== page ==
A growing number of Microsoft Corp. customers are angry and frustrated with what they say are the company's thinly veiled attempts to use its well-publicized security initiative to get them to upgrade or buy new software.
A growing number of Microsoft Corp. customers are angry and frustrated with what they say are the companys thinly veiled attempts to use its well-publicized security initiative to get them to upgrade or buy new software.
Users contacted by eWeek last week reported various technical problems with Microsofts automated services that let customers download and install patches for applications such as Internet Explorer 5.5 or Windows NT 4.0. They also said that when they contacted Microsoft support personnel, they were told that the software they were running was outdated. The solution: Upgrade to a more recent, more secure version.
One user with extensive security training, who asked not to be named, said she recently installed Windows 2000 Service Pack 3, which includes security fixes. The installation destroyed her network connection, forcing her to uninstall the service pack and leaving that machine exposed to the vulnerabilities the update should have fixed.
Others say that the combination of problems with Windows Update and other such services, along with Microsofts decision to release some of its patches solely through these automated tools, have led them to dispense with installing some fixes altogether.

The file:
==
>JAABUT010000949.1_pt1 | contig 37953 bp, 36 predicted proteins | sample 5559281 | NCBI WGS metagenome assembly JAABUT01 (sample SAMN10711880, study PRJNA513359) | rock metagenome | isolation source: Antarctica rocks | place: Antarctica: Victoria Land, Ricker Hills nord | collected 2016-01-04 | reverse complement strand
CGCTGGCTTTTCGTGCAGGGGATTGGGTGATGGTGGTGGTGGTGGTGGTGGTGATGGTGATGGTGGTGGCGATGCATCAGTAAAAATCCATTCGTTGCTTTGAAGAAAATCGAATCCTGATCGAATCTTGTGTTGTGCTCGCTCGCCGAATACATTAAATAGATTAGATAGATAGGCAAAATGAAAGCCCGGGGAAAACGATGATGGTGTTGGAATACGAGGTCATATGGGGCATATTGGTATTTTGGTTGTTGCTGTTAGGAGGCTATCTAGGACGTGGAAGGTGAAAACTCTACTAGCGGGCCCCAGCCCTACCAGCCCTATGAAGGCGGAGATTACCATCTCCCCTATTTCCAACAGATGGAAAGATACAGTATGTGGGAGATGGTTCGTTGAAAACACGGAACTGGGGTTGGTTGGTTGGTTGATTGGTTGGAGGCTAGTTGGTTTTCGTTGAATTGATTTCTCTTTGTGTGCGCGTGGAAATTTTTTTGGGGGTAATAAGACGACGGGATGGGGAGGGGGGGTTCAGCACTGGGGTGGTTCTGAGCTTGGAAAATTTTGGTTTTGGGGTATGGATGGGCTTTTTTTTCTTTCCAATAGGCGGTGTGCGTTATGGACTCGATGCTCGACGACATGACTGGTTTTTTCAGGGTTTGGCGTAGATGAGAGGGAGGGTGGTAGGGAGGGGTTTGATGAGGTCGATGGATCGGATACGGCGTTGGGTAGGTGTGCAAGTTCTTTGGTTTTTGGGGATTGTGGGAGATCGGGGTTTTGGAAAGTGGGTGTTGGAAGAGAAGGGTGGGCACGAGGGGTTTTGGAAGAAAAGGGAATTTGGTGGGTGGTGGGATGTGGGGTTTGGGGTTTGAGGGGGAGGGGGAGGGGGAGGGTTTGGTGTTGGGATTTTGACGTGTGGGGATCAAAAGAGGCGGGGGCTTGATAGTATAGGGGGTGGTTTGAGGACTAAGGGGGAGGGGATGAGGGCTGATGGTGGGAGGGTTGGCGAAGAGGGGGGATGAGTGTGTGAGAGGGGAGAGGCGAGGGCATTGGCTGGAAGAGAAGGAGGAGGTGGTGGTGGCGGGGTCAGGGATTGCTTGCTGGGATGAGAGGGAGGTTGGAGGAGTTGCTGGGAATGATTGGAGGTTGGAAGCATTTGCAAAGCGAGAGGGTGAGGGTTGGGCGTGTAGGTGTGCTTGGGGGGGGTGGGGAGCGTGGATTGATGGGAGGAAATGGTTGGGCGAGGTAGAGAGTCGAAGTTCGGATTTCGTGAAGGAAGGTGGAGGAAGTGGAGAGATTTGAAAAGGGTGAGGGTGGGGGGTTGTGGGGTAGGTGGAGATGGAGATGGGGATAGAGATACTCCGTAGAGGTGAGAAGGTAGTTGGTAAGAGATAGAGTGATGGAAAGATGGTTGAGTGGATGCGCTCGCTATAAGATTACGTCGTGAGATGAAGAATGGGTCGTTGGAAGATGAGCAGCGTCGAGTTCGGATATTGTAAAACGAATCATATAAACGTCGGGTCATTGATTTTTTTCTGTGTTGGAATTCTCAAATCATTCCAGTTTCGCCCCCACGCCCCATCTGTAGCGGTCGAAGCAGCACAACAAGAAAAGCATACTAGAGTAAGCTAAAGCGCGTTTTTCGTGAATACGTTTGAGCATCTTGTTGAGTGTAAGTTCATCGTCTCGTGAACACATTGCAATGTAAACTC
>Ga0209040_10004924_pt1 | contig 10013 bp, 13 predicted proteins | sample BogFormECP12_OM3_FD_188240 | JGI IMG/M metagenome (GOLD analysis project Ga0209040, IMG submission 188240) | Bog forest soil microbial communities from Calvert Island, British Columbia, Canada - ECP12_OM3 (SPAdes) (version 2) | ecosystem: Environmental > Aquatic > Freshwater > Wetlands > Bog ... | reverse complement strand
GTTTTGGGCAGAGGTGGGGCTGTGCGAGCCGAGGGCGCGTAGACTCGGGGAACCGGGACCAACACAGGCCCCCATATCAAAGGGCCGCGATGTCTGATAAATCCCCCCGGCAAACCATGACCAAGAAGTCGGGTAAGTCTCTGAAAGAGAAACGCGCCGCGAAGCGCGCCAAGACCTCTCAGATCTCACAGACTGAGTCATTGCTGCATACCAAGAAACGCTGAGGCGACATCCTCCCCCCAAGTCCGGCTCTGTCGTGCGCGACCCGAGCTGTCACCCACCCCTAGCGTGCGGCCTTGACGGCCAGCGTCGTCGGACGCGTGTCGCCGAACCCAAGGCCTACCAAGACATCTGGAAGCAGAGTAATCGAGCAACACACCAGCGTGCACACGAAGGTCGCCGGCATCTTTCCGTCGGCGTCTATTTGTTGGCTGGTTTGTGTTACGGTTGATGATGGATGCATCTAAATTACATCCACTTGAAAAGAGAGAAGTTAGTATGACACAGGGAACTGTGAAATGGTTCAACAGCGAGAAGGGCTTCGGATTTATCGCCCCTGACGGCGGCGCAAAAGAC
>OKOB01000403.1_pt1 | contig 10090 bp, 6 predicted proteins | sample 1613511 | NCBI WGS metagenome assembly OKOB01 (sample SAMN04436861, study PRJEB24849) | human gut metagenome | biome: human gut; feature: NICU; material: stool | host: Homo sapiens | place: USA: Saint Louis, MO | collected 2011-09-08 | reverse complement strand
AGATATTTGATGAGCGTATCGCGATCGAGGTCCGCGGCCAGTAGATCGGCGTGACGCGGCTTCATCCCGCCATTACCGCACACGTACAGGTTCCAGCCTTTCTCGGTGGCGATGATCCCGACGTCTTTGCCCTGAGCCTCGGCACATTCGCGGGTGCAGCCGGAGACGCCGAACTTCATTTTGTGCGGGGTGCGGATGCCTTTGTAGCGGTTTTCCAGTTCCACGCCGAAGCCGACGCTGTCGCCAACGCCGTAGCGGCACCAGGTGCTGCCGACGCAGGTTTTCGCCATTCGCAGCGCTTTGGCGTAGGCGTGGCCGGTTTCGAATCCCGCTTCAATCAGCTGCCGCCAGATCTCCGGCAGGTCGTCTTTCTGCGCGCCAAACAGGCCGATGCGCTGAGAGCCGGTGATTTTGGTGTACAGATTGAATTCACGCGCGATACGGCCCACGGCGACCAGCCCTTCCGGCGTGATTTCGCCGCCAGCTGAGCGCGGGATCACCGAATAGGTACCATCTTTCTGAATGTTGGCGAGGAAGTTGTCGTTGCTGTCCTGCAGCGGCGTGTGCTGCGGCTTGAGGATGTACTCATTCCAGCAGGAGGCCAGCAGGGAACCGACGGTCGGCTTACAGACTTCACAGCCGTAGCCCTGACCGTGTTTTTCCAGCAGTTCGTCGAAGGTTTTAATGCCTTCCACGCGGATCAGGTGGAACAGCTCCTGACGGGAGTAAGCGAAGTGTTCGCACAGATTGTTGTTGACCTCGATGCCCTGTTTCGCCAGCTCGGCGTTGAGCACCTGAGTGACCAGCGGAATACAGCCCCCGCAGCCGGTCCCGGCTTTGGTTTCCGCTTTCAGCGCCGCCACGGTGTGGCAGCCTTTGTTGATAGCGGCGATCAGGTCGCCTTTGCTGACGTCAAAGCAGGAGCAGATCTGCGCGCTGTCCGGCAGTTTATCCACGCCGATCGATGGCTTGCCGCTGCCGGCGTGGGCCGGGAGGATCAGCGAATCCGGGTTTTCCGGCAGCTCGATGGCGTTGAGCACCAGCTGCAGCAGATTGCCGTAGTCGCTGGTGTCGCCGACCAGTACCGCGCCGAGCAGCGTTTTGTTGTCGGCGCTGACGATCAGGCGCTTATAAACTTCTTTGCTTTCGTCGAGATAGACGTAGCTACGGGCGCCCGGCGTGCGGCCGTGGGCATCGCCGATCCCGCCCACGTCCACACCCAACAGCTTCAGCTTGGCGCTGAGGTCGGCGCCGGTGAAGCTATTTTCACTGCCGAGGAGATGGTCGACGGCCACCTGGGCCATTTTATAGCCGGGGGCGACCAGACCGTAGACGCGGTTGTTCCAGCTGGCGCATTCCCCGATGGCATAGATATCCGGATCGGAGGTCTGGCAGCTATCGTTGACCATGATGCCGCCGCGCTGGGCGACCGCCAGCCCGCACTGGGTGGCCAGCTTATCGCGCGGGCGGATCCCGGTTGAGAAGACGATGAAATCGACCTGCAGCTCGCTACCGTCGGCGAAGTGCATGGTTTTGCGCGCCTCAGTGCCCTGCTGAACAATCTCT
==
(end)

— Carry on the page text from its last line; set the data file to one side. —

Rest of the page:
Although Microsoft has agreed as part of its consent decree with the Department of Justice to continue to provide support and updates for its older products, the users say the company seems to be penalizing customers who use legacy applications by making it difficult for them to obtain patches.
"More and more security hot fixes seem only to be available via Windows Update. We use [St. Bernard Software Inc.s] UpdateExpert for patch management, and now some of the hot fixes cant be directly downloaded by the tool," said Doug Wyatt, systems administrator at Kohlman Systems Research Inc., in Lawrence, Kan. "Then there are the apparently intentional difficulties in manually obtaining NT 4.0 patches for use when you dont have a hot-fix management tool running on Windows 2000. Do you suppose Microsoft wants to help me decide to upgrade from NT 4.0 to XP?"
Microsofts Trustworthy Computing initiative has included security reviews of the code in many of its products. As a result, those current and forthcoming applications are being hardened and made more secure than prior versions.
Microsoft officials said the company encourages customers to upgrade to Windows XP and IE 6.0, among other applications, but denied that it is pressuring customers to do so.
"Certainly NT 4.0 and IE 5.5 are still under support," said Steve Lipner, director of security assurance at Microsoft, in Redmond, Wash. "Would I prefer that as many customers as possible be on IE 6 from a security standpoint? Yes. And weve done more with XP than we did with NT as far as security is concerned."
But Patrick Flannigan, an IT administrator at CFS Mortgage Corp., in Phoenix, said Microsofts decision to emphasize security over functionality has made even Microsoft Outlook 2002 useless in his company.
"The average end user has no choice but to accept Microsofts decision as to what they can or cannot download," Flannigan said. "I dont believe Ill ever be able to trust them again with patches ... only applying them if I feel they wont affect my existing software."